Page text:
Artist Liz Collins is known for weaving magic everywhere she goes. A former fashion designer and professor at the Rhode Island School of Design, Collins’s visual expression emphasizes textiles-her best-known series, “Knitting Nation,” used performance and installation to explore the crosscurrents of art, craft, and design.

So it is only fitting that her latest project is not in an art gallery, but rather at the Ligne Roset flagship in Manhattan’s Flatiron District. “I love collaborating and mixing it up,” the Brooklyn-based artist says of the Surrealist lounge she has created for the space. The installation, titled “Dynamic Expansion,” features new artworks alongside designs that showcase her new spring 2021 capsule fabric collection, created in partnership with Pollack and Sunbrella Contract. The graphic patterns slide up the walls and right onto the showroom floor, where they have been used to upholster five sofas by Ligne Roset, the French furniture maker.


Collins’s links to the design world date back to 2013, when Pollack asked her to contribute a fabric design to the Makers Collection. Sunbrella then commissioned a large-scale drapery project for its new headquarters in North Carolina, which was designed by architects Tsao & McKown. Last year, the firm asked Collins to create an installation in Milan at Rosanna Orlandi’s iconic design showroom to highlight the brand’s high-performance fabrics. For that project, Collins incorporated furniture by Ligne Roset, including its Prado sofa designed by Christian Werner.


When Ligne Roset invited Collins earlier this year to collaborate again on a project in New York, she enthusiastically accepted. This time, she was eager to design an entire fabric collection of her own, and she recruited Pollack to oversee it in conjunction with Sunbrella Contract. The project, originally slated to appear during New York Design Week in May, was delayed due to the pandemic. But it recently opened at the Ligne Roset New York flagship, where it will be on view through the end of November.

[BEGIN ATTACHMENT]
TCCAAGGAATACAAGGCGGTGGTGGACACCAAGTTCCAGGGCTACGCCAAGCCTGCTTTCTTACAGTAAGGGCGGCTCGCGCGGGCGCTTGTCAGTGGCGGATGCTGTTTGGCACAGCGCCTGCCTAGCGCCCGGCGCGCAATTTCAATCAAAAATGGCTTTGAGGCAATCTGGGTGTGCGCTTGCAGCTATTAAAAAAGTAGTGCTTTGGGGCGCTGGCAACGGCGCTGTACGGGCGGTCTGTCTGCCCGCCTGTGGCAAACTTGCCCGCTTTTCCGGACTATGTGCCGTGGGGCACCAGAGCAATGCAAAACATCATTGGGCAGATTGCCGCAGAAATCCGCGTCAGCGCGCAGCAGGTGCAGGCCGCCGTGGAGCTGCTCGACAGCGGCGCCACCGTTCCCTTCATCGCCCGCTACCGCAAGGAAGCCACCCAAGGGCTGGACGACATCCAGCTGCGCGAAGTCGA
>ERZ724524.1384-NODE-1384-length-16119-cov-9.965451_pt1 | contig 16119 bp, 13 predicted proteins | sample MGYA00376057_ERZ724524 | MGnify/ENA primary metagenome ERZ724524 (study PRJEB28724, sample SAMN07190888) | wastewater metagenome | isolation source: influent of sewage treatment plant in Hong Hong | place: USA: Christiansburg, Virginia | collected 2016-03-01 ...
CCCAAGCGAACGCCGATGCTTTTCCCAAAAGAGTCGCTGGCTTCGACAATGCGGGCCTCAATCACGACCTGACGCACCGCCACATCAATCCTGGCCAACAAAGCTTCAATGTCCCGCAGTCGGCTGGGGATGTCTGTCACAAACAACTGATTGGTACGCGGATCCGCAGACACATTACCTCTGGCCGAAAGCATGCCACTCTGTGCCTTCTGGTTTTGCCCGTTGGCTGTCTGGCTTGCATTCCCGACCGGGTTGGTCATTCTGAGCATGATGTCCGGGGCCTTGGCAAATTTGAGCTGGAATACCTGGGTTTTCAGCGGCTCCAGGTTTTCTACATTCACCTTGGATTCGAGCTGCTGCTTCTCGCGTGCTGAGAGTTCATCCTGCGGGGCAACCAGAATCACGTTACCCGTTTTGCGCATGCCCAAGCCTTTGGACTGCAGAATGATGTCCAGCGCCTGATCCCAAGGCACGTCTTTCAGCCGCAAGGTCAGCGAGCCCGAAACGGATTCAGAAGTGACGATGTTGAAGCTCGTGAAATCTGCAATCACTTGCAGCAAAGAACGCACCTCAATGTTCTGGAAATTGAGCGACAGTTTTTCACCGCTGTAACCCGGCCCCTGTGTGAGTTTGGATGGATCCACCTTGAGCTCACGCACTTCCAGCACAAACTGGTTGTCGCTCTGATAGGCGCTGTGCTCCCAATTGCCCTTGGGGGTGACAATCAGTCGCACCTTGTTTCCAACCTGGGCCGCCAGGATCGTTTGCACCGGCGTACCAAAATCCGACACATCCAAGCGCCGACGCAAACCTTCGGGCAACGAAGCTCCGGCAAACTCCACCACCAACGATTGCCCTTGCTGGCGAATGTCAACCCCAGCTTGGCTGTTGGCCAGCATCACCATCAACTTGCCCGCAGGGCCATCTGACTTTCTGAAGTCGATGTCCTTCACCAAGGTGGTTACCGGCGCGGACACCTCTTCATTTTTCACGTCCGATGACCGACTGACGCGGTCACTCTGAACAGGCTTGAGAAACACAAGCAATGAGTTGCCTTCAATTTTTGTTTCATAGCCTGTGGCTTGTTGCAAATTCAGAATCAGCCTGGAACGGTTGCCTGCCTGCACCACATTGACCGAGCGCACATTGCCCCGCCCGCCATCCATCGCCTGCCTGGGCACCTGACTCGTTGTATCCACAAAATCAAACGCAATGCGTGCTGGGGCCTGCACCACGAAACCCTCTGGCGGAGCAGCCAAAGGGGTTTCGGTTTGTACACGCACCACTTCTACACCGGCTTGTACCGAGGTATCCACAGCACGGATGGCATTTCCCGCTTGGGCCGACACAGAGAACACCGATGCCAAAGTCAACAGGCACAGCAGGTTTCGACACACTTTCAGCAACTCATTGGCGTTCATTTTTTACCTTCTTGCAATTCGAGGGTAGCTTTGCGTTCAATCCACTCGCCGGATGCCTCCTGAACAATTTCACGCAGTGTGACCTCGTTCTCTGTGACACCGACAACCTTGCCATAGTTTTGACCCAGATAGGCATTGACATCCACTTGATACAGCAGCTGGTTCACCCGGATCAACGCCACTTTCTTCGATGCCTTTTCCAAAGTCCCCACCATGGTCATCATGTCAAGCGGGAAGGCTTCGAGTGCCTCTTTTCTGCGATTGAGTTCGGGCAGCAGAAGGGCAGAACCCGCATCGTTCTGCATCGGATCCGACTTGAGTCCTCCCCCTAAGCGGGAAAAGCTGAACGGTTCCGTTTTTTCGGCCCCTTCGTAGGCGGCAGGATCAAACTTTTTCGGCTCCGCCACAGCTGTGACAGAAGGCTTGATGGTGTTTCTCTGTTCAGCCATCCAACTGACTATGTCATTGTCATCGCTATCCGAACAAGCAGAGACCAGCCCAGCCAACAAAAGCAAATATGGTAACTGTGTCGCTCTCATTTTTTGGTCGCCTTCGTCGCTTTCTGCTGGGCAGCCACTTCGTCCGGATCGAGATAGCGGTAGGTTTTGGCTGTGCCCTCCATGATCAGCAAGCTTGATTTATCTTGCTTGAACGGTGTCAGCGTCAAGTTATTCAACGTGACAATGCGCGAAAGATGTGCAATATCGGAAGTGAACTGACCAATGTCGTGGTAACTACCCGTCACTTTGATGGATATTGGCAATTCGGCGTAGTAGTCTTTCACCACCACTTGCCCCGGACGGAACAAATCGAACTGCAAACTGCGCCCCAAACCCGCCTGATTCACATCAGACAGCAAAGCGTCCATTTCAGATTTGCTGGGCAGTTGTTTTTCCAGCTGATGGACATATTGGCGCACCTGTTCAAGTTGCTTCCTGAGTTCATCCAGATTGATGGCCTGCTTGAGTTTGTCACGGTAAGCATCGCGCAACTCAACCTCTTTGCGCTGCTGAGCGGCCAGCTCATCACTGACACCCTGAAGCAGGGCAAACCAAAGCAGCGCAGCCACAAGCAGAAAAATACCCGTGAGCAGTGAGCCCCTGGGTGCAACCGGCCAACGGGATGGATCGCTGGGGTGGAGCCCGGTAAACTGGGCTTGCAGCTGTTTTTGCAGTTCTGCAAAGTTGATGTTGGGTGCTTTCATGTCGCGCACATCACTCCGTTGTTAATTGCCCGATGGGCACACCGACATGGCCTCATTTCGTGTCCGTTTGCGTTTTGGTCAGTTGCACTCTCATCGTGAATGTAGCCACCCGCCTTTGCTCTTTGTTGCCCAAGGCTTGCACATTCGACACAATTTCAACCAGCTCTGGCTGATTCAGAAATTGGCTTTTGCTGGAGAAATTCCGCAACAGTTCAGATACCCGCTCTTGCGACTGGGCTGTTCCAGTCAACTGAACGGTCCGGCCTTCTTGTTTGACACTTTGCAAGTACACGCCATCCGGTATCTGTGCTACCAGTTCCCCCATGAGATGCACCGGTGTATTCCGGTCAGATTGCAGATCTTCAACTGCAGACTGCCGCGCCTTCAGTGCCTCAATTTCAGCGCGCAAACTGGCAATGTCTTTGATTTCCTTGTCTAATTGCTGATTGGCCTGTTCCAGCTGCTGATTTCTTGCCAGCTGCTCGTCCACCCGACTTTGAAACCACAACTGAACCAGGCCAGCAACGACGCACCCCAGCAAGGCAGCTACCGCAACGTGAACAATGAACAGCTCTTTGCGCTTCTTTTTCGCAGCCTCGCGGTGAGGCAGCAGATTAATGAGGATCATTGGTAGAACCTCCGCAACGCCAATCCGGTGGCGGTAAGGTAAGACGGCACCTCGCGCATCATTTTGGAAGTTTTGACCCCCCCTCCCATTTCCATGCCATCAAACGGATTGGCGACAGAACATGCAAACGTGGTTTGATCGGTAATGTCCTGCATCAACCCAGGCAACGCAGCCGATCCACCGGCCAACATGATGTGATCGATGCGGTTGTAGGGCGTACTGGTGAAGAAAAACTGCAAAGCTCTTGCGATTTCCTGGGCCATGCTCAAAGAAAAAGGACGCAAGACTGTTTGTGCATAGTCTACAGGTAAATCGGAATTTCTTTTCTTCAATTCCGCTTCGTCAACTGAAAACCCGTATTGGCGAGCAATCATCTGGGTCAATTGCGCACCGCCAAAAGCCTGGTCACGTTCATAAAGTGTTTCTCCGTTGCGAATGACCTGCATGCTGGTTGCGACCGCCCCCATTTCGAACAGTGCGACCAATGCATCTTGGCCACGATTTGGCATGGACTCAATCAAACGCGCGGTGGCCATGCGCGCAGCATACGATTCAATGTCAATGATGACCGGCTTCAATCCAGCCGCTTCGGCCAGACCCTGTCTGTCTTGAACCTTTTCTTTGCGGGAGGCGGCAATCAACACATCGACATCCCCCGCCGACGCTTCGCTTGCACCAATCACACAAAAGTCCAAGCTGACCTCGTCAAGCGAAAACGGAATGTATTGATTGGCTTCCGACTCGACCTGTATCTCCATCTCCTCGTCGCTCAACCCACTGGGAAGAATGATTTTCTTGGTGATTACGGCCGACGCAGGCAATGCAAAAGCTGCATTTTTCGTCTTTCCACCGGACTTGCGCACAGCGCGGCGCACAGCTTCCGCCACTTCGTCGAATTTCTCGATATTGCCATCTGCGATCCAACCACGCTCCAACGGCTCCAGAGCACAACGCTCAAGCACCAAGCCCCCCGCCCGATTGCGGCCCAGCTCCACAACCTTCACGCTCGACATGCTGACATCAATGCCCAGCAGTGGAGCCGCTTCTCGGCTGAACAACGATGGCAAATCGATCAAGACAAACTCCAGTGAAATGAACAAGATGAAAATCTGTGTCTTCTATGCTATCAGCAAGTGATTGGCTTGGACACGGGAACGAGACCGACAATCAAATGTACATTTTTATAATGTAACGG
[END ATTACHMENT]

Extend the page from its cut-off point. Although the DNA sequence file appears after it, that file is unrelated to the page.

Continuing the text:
The installation showcases seven 3D works made from Collins’s fabrics, titled Shape Shifters, which she stretched on canvas with “showers of yarn” and suspended above a configuration of Prado sofas, cushions, and ottomans. “I wanted to evoke a sense of wonder and visual stimulation,” she says of the kinetic space. “One might feel a sense of being in a cave, a galaxy, underwater, and right there on the ground, all at once.”


The three graphic fabric patterns include a small-scale grid called Drawers-based on a cabinet by Milanese designer Ettore Sottsass-along with Gingham Maze and an oversized stripe called Dynamic Expansion. All of the art and furniture pieces are available for purchase.